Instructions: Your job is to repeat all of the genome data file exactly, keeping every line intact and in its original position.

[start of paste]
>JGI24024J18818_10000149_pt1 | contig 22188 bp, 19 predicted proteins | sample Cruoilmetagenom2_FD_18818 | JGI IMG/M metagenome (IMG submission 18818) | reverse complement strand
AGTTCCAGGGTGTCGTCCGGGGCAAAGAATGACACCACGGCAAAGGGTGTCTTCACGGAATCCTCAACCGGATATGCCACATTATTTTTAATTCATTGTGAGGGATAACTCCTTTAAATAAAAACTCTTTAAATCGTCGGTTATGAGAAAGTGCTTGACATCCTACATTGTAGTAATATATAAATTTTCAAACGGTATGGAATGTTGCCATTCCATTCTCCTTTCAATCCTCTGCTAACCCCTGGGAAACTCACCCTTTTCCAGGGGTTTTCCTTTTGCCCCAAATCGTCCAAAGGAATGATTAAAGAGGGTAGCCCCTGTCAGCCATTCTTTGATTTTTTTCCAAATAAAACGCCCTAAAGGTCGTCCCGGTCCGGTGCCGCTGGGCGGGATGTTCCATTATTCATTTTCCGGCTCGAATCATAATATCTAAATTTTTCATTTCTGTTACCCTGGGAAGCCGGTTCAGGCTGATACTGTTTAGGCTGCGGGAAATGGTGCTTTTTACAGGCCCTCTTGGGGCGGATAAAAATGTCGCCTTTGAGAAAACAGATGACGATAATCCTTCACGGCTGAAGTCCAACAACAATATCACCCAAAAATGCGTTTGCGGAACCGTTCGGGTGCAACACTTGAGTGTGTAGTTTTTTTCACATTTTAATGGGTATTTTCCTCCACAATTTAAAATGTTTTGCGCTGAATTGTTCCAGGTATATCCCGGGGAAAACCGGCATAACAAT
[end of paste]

>JGI24024J18818_10000149_pt1 | contig 22188 bp, 19 predicted proteins | sample Cruoilmetagenom2_FD_18818 | JGI IMG/M metagenome (IMG submission 18818) | reverse complement strand
AGTTCCAGGGTGTCGTCCGGGGCAAAGAATGACACCACGGCAAAGGGTGTCTTCACGGAATCCTCAACCGGATATGCCACATTATTTTTAATTCATTGTGAGGGATAACTCCTTTAAATAAAAACTCTTTAAATCGTCGGTTATGAGAAAGTGCTTGACATCCTACATTGTAGTAATATATAAATTTTCAAACGGTATGGAATGTTGCCATTCCATTCTCCTTTCAATCCTCTGCTAACCCCTGGGAAACTCACCCTTTTCCAGGGGTTTTCCTTTTGCCCCAAATCGTCCAAAGGAATGATTAAAGAGGGTAGCCCCTGTCAGCCATTCTTTGATTTTTTTCCAAATAAAACGCCCTAAAGGTCGTCCCGGTCCGGTGCCGCTGGGCGGGATGTTCCATTATTCATTTTCCGGCTCGAATCATAATATCTAAATTTTTCATTTCTGTTACCCTGGGAAGCCGGTTCAGGCTGATACTGTTTAGGCTGCGGGAAATGGTGCTTTTTACAGGCCCTCTTGGGGCGGATAAAAATGTCGCCTTTGAGAAAACAGATGACGATAATCCTTCACGGCTGAAGTCCAACAACAATATCACCCAAAAATGCGTTTGCGGAACCGTTCGGGTGCAACACTTGAGTGTGTAGTTTTTTTCACATTTTAATGGGTATTTTCCTCCACAATTTAAAATGTTTTGCGCTGAATTGTTCCAGGTATATCCCGGGGAAAACCGGCATAACAAT